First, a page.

I'll spare you the overly technical aspects of the process but we now have the art in CPR's (Classic Playfield Reproductions)hands and will hopefully have the first printed playfields within the next few weeks. I've been in this business for quite a while, and the anticipation of seeing the first printed "Whoa Nellie! Big Juicy Melons" playfield is as exciting as seeing my first ever playfield (Harlem Globetrotters)come in from the printer. It's amazing. My level of interest hasn't changed since 1979 - I guess that's a good thing.
CPR also have the plastics art and will follow-up the playfield printing with the plastics (for the non-pinball readers, the plastics are small islands of printed plastic, cut to various shapes to fill in areas above the playfield where the ball doesn't travel...easier to see rather than explain.) Since the playfield art has to align to the playfield engineering drawing, we sent Dennis' drawing to CPR to make sure his drawing was routing the layout exactly where we want all of the elements of the game mounted (Flippers, Bumpers, Gobble Hole, colored inserts, etc.)
We received the routed playfield for proofing purposes last month from CPR and aligned the drawing to the wood. CPR triple checks alignment and positioning to make sure we are all on the same page and checks-off each position on the mylar overlay as they go.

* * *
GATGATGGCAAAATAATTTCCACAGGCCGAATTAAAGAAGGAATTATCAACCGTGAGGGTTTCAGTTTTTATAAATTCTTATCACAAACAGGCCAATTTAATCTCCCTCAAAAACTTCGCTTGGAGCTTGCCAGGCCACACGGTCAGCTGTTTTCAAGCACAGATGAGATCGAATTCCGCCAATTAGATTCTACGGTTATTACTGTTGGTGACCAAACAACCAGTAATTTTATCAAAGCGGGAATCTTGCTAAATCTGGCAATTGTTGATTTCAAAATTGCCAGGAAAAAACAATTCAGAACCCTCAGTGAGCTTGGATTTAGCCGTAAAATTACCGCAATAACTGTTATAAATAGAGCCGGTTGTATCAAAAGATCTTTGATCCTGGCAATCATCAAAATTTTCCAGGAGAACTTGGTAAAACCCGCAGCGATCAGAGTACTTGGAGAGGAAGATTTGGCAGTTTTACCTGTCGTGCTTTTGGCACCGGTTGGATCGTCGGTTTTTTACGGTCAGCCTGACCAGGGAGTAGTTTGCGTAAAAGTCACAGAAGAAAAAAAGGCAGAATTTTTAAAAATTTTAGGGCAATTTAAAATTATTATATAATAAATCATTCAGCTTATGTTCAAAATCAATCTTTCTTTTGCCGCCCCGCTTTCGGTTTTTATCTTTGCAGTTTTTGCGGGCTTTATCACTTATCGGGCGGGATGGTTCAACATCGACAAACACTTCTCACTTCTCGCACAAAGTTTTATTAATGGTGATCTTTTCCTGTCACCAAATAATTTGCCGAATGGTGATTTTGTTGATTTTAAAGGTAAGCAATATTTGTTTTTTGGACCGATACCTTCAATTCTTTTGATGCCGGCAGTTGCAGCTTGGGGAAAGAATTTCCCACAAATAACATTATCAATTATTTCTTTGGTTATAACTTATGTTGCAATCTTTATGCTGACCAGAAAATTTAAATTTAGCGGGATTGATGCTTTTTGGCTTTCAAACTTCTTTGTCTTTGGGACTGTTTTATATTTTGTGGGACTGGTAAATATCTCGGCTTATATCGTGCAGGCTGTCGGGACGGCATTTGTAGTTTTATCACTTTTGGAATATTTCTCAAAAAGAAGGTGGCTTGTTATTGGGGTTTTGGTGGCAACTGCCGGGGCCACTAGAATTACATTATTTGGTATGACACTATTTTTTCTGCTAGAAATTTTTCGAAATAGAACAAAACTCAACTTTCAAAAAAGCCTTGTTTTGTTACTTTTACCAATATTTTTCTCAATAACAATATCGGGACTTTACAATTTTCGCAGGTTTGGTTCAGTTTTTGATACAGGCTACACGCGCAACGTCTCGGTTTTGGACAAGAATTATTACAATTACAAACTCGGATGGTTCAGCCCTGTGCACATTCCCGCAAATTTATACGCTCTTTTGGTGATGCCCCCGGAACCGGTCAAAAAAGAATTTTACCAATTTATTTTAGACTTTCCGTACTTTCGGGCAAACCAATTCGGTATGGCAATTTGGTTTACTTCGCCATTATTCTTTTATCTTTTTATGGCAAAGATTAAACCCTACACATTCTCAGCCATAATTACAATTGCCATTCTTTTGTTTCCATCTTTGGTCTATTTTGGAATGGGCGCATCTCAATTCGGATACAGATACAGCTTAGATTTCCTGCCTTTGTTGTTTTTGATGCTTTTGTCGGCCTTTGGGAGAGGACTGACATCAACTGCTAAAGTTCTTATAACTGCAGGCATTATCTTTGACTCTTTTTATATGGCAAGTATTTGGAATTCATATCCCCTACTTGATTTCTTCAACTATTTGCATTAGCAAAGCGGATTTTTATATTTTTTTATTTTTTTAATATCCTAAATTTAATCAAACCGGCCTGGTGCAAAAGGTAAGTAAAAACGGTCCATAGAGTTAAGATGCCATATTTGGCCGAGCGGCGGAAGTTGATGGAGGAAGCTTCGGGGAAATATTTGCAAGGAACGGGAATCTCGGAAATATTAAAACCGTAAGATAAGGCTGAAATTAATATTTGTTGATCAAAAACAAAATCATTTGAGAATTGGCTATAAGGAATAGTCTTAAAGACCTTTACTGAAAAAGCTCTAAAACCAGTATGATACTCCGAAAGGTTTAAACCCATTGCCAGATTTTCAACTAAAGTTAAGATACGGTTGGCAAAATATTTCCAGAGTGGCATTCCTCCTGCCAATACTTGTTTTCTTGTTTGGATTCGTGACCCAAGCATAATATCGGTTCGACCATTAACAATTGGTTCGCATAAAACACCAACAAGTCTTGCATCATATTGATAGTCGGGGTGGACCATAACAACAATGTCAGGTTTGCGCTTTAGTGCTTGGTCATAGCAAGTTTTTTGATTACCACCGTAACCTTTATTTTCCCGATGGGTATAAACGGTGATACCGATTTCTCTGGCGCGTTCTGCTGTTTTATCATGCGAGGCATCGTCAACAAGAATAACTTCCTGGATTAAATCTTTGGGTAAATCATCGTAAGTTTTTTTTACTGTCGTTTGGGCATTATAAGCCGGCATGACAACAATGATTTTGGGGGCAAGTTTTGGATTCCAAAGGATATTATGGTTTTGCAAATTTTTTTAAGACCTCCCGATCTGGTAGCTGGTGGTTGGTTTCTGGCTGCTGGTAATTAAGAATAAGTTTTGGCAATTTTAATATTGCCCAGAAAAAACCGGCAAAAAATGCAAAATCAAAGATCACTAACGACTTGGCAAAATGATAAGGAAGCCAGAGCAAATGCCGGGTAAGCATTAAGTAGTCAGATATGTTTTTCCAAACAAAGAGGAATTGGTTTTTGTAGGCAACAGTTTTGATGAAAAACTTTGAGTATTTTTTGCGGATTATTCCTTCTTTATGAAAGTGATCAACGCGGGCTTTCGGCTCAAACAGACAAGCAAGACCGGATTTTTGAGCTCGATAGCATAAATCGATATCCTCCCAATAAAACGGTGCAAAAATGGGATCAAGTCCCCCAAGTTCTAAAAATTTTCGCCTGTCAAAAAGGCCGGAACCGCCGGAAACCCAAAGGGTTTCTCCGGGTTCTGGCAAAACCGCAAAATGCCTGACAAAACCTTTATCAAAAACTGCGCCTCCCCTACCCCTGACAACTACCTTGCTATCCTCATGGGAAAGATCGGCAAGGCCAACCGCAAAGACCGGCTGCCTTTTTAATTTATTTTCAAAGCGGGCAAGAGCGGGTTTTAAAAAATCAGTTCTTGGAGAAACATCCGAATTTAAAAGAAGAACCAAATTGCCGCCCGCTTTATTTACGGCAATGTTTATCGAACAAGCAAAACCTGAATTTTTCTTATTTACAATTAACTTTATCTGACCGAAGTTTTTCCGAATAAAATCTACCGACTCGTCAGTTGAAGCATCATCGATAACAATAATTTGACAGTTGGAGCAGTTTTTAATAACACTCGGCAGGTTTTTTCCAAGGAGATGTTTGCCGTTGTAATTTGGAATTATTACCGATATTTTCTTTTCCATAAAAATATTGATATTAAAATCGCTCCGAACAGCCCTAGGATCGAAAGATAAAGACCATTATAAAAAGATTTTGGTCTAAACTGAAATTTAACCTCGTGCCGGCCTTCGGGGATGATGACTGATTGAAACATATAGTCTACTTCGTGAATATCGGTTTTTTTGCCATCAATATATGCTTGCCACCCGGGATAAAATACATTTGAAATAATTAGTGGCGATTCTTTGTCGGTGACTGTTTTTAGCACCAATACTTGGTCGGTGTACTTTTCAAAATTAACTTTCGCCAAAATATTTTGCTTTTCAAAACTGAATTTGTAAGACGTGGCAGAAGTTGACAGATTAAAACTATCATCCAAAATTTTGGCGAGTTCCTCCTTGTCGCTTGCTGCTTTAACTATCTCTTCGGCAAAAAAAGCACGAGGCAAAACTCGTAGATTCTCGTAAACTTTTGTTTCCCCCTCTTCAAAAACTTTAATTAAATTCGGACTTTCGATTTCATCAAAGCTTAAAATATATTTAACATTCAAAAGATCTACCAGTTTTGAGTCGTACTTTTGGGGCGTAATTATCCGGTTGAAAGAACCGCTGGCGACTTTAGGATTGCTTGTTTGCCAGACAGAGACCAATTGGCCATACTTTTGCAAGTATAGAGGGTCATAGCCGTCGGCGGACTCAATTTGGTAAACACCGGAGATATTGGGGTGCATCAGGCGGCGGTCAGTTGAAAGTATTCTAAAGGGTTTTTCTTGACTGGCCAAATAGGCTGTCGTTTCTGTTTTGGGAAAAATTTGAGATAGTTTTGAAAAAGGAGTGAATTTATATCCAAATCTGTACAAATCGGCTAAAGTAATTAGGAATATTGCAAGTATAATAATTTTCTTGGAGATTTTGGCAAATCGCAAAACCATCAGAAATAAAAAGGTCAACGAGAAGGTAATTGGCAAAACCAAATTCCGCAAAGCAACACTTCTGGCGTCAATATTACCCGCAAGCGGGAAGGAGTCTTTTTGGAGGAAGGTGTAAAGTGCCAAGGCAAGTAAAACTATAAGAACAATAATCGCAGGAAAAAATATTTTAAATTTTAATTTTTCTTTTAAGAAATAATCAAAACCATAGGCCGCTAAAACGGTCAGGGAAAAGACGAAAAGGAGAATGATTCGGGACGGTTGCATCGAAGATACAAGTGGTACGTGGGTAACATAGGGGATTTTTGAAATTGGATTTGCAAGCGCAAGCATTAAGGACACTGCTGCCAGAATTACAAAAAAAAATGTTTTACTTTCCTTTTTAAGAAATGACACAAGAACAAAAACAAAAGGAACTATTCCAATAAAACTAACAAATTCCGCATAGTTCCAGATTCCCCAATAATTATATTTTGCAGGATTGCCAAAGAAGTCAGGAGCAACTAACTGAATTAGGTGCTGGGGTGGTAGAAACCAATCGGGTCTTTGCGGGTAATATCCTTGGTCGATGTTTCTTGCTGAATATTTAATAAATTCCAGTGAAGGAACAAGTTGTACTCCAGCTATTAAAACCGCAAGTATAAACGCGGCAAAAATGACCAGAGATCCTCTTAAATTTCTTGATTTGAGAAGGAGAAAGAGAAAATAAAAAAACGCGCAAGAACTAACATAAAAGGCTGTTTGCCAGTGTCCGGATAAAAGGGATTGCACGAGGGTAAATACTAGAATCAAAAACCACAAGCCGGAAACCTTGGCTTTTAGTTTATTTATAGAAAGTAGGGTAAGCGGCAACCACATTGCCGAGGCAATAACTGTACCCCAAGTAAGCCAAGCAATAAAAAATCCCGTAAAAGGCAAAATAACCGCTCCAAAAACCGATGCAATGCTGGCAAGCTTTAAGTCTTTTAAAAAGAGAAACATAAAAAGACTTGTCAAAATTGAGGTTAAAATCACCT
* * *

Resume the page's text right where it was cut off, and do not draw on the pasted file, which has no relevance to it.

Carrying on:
Once we approved this piece of routed wood, we then gave CPR the greenlight to proceed with routing the run of playfields and prep the artwork for films. Once the films are made, screens can be burned and the magic begins to happen. If CPR wasn't located in Halifax we'd really like to document some of the behind the scenes progress to share here to help complete the full-circle. Maybe we'll get some help with that.
In the meantime Dennis is building the next cabinet, just like the first cabinet (well, we do plan on some unique touches for each cabinet so all 4 aren't exactly alike), and by the end of this month we'll begin to have all the pieces of the puzzle to assemble WNBJM 2 and present the first 2 of 4 finished games at Expo in October.
The first game, the one we've shown at all the previous shows, is considered our "Artist's Proof" and will remain EM for now (or forever depending on the buyer's preference.) WNBJM 2,3, and 4 will be the EM to Solid State Hybrid conversion that we've mentioned before. A lot of behind the scenes effort has been happening in that realm and we will also have all the pieces to that puzzle in the next few weeks.
By the time we get to Expo we will have invested 2 years to date from the time we showed a tiny rough sketch and a half a cabinet, without legs. It's been a great journey, and it's not over yet. We have met a lot of new friends along the way and learned a lot about pinball in the process. Since that time, pinball is in a new place in it's evolutionary history and we are more than excited to be part of any and all aspects of what we can some day refer to as the "Renaissance of Pinball". Lofty words eh?
Let's bring it back down then...We'll try to squeeze in one more juicy update before Expo.
All art, sketches, or photos related directly to "Whizbang Pinball" or "Whoa Nellie (Brand) Big Juicy Melons" or "Whoa Nellie (Brand) Sweet Juicy Melons" are TM and Copyright 2009 WhizBang Pinball LLC, Greg Freres, and Dennis Nordman.
Photos on this post courtesy G. Freres and A. Freres